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ln(1)					  User Commands 				    ln(1)

       ln - make hard or symbolic links to files

       /usr/bin/ln [-fns] source_file [target]

       /usr/bin/ln [-fns] source_file... target

       /usr/xpg4/bin/ln [-fs] source_file [target]

       /usr/xpg4/bin/ln [-fs] source_file... target

       In  the	first  synopsis form, the ln utility creates a new directory entry (link) for the
       file specified by source_file, at the destination path specified by target. If  target  is
       not  specified,	the  link  is  made in the current directory. This first synopsis form is
       assumed when the final operand does not name an existing directory; if more than two oper-
       ands are specified and the final is not an existing directory, an error will result.

       In  the	second	synopsis form, the ln utility creates a new directory entry for each file
       specified by a source_file operand, at a destination path in the existing directory  named
       by target.

       The  ln utility may be used to create both hard links and symbolic links. A hard link is a
       pointer to a file and is indistinguishable from the original directory entry. Any  changes
       to a file are effective independent of the name used to reference the file. Hard links may
       not span file systems and may not refer to directories.

       ln by default creates hard links. source_file is linked to target. If target is	a  direc-
       tory,  another  file  named  source_file  is  created in target and linked to the original

       If target is an existing file and the -f option is not specified, ln will write a diagnos-
       tic  message to standard error, do nothing more with the current source_file, and go on to
       any remaining source_files.

       A symbolic link is an indirect pointer to a file; its directory entry  contains	the  name
       of  the	file to which it is linked. Symbolic links may span file systems and may refer to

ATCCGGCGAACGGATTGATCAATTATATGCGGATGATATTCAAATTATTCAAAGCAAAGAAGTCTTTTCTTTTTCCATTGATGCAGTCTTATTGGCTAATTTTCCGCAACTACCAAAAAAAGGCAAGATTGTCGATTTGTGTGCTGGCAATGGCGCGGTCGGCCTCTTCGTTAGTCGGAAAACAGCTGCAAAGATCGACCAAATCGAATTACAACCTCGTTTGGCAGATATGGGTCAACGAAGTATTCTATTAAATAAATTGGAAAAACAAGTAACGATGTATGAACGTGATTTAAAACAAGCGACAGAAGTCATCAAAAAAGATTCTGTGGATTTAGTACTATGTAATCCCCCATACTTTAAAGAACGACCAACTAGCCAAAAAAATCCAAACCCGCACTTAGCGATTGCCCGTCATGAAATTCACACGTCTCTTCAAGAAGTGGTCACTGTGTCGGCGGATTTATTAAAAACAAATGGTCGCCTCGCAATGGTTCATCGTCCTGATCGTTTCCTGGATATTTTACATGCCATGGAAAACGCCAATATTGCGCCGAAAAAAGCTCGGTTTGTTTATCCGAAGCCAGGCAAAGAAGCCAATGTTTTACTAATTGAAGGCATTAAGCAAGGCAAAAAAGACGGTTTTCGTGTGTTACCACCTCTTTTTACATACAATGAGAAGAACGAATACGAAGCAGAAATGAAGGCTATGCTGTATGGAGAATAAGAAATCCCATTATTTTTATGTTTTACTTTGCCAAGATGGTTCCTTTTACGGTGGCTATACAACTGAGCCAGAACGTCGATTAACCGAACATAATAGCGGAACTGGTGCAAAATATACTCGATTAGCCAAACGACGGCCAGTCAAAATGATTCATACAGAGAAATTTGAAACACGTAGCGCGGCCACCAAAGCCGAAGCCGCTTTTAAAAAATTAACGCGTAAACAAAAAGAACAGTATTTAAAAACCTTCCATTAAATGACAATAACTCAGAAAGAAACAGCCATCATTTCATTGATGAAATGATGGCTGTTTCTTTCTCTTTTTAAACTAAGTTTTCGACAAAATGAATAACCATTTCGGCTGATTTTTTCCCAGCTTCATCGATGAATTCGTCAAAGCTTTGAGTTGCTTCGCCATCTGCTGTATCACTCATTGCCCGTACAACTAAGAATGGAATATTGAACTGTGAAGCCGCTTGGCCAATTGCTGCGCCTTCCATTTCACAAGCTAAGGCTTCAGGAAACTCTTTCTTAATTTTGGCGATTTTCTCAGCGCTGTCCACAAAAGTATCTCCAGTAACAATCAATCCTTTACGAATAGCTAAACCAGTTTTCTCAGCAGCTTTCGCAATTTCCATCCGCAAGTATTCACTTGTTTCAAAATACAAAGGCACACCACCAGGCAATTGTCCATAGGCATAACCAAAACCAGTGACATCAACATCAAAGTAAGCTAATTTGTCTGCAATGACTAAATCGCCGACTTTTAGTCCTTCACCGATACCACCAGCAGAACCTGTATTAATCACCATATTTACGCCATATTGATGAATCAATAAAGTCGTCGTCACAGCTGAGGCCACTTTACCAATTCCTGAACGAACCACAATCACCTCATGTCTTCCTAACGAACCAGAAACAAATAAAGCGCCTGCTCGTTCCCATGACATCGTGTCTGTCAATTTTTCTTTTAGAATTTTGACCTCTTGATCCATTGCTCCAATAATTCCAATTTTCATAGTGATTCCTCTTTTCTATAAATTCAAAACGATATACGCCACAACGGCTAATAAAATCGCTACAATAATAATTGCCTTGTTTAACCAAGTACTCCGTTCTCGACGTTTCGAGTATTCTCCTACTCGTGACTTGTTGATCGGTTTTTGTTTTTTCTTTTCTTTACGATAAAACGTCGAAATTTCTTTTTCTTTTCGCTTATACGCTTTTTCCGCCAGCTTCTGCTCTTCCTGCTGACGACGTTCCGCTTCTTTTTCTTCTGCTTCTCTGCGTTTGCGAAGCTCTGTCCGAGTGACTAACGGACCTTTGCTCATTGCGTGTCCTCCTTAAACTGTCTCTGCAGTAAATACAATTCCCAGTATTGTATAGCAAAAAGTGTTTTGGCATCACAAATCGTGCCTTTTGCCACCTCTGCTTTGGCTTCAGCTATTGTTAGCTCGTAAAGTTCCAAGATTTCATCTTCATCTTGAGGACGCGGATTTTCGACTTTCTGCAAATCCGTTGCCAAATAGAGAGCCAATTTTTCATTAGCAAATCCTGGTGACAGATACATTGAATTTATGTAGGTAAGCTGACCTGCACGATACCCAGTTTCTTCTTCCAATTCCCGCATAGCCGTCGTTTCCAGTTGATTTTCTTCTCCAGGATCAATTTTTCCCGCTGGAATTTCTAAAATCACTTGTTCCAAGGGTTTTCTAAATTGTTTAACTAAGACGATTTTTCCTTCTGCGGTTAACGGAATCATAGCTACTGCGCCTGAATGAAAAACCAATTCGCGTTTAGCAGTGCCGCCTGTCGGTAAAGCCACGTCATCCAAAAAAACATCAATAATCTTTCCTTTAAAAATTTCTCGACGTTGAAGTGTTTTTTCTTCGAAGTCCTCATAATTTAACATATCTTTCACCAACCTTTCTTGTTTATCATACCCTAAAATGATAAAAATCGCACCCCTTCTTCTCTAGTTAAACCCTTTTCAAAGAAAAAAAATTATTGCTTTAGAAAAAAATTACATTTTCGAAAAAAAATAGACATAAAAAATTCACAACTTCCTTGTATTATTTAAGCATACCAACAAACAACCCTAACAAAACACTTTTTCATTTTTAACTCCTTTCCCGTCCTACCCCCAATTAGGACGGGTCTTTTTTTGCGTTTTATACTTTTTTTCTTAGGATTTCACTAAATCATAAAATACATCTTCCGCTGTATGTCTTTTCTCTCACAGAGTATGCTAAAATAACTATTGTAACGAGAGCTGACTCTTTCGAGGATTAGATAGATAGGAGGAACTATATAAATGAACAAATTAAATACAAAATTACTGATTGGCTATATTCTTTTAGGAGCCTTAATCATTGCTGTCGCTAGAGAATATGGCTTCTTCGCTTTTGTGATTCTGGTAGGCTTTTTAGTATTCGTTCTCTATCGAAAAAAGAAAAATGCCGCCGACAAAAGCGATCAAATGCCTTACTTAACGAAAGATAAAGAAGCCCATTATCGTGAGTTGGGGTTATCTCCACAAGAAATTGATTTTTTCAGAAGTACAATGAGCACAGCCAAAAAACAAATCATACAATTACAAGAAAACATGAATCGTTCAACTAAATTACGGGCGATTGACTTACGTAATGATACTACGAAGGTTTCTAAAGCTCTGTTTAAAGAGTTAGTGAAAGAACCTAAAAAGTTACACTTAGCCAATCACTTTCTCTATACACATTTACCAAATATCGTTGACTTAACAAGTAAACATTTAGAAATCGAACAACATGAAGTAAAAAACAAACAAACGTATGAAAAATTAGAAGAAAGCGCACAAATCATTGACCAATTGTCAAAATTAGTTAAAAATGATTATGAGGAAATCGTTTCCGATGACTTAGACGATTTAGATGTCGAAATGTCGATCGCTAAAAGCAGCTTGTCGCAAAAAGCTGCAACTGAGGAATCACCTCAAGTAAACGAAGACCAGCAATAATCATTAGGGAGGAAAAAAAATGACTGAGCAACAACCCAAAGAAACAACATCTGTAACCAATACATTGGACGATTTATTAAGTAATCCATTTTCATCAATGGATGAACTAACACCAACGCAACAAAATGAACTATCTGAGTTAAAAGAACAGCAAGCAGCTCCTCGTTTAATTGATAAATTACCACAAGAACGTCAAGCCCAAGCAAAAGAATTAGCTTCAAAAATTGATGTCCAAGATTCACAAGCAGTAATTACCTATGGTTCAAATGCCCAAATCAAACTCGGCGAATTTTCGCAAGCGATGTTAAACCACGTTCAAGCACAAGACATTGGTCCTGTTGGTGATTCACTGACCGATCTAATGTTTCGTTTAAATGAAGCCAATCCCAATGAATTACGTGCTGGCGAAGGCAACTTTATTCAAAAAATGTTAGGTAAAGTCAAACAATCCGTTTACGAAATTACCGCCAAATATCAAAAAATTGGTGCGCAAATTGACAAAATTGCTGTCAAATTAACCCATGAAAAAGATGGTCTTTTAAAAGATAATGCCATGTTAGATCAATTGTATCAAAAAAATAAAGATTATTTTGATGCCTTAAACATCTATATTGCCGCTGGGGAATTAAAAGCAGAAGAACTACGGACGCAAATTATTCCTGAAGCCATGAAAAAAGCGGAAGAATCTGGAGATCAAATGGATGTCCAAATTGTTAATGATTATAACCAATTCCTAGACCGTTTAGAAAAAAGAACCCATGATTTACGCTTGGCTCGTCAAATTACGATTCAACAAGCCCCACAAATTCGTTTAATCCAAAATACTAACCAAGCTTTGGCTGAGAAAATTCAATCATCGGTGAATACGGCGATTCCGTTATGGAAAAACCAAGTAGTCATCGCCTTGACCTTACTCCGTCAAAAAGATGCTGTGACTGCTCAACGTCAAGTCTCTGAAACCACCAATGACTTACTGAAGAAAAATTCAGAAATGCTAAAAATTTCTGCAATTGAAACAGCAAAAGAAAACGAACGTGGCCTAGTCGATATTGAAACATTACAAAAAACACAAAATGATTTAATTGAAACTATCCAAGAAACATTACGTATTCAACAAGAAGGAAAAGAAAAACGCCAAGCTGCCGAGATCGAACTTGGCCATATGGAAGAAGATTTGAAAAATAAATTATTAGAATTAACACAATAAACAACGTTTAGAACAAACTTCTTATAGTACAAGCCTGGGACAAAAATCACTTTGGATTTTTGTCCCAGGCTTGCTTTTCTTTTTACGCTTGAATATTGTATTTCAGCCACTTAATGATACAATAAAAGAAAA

File permissions for target may be different from those displayed with an  -l  listing  of
       the  ls(1) command. To display the permissions of target, use ls -lL. See stat(2) for more

       If /usr/bin/ln determines that the mode of target forbids writing, it prints the mode (see
       chmod(1)), asks for a response, and reads the standard input for one line. If the response
       is affirmative, the link occurs, if permissible. Otherwise, the command exits.

       When creating a hard link, and the source file is itself a symbolic link, the target  will
       be  a  hard  link  to  the  file referenced by the symbolic link, not to the symbolic link
       object itself (source_file).

       The following options are supported for both /usr/bin/ln and /usr/xpg4/bin/ln:

       -f    Links files without questioning the user, even if the mode of target  forbids  writ-
	     ing. This is the default if the standard input is not a terminal.

       -s    Creates a symbolic link.

	     If  the -s option is used with two arguments, target may be an existing directory or
	     a non-existent file. If target already exists and is not a directory,  an	error  is
	     returned.	source_file may be any path name and need not exist. If it exists, it may
	     be a file or directory and may reside on a different file	system	from  target.  If
	     target is an existing directory, a file is created in directory target whose name is
	     source_file or the last component of source_file. This file is a symbolic link  that